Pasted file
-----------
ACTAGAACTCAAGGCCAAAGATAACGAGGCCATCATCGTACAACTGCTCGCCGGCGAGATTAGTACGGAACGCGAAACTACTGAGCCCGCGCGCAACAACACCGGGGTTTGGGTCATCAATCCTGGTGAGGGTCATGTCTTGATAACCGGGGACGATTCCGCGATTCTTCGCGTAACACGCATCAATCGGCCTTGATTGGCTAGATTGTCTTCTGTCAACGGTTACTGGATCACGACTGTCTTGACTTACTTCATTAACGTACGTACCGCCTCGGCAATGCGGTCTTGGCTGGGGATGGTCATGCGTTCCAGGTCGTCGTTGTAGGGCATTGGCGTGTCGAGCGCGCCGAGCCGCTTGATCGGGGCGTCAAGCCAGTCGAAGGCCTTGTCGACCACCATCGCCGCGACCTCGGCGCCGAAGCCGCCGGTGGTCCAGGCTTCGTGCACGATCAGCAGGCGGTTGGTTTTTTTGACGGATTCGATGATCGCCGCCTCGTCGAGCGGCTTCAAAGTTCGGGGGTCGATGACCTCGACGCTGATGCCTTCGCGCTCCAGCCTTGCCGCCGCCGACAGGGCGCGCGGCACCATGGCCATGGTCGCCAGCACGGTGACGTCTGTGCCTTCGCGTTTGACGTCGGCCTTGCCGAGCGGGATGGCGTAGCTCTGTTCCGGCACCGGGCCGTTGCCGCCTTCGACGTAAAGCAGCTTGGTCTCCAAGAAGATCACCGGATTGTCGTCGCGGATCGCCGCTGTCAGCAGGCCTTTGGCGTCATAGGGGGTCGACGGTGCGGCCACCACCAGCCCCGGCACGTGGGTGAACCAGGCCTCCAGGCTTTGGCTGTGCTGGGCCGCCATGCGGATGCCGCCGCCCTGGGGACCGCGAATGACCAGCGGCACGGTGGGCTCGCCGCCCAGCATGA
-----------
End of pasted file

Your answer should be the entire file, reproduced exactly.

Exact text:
ACTAGAACTCAAGGCCAAAGATAACGAGGCCATCATCGTACAACTGCTCGCCGGCGAGATTAGTACGGAACGCGAAACTACTGAGCCCGCGCGCAACAACACCGGGGTTTGGGTCATCAATCCTGGTGAGGGTCATGTCTTGATAACCGGGGACGATTCCGCGATTCTTCGCGTAACACGCATCAATCGGCCTTGATTGGCTAGATTGTCTTCTGTCAACGGTTACTGGATCACGACTGTCTTGACTTACTTCATTAACGTACGTACCGCCTCGGCAATGCGGTCTTGGCTGGGGATGGTCATGCGTTCCAGGTCGTCGTTGTAGGGCATTGGCGTGTCGAGCGCGCCGAGCCGCTTGATCGGGGCGTCAAGCCAGTCGAAGGCCTTGTCGACCACCATCGCCGCGACCTCGGCGCCGAAGCCGCCGGTGGTCCAGGCTTCGTGCACGATCAGCAGGCGGTTGGTTTTTTTGACGGATTCGATGATCGCCGCCTCGTCGAGCGGCTTCAAAGTTCGGGGGTCGATGACCTCGACGCTGATGCCTTCGCGCTCCAGCCTTGCCGCCGCCGACAGGGCGCGCGGCACCATGGCCATGGTCGCCAGCACGGTGACGTCTGTGCCTTCGCGTTTGACGTCGGCCTTGCCGAGCGGGATGGCGTAGCTCTGTTCCGGCACCGGGCCGTTGCCGCCTTCGACGTAAAGCAGCTTGGTCTCCAAGAAGATCACCGGATTGTCGTCGCGGATCGCCGCTGTCAGCAGGCCTTTGGCGTCATAGGGGGTCGACGGTGCGGCCACCACCAGCCCCGGCACGTGGGTGAACCAGGCCTCCAGGCTTTGGCTGTGCTGGGCCGCCATGCGGATGCCGCCGCCCTGGGGACCGCGAATGACCAGCGGCACGGTGGGCTCGCCGCCCAGCATGA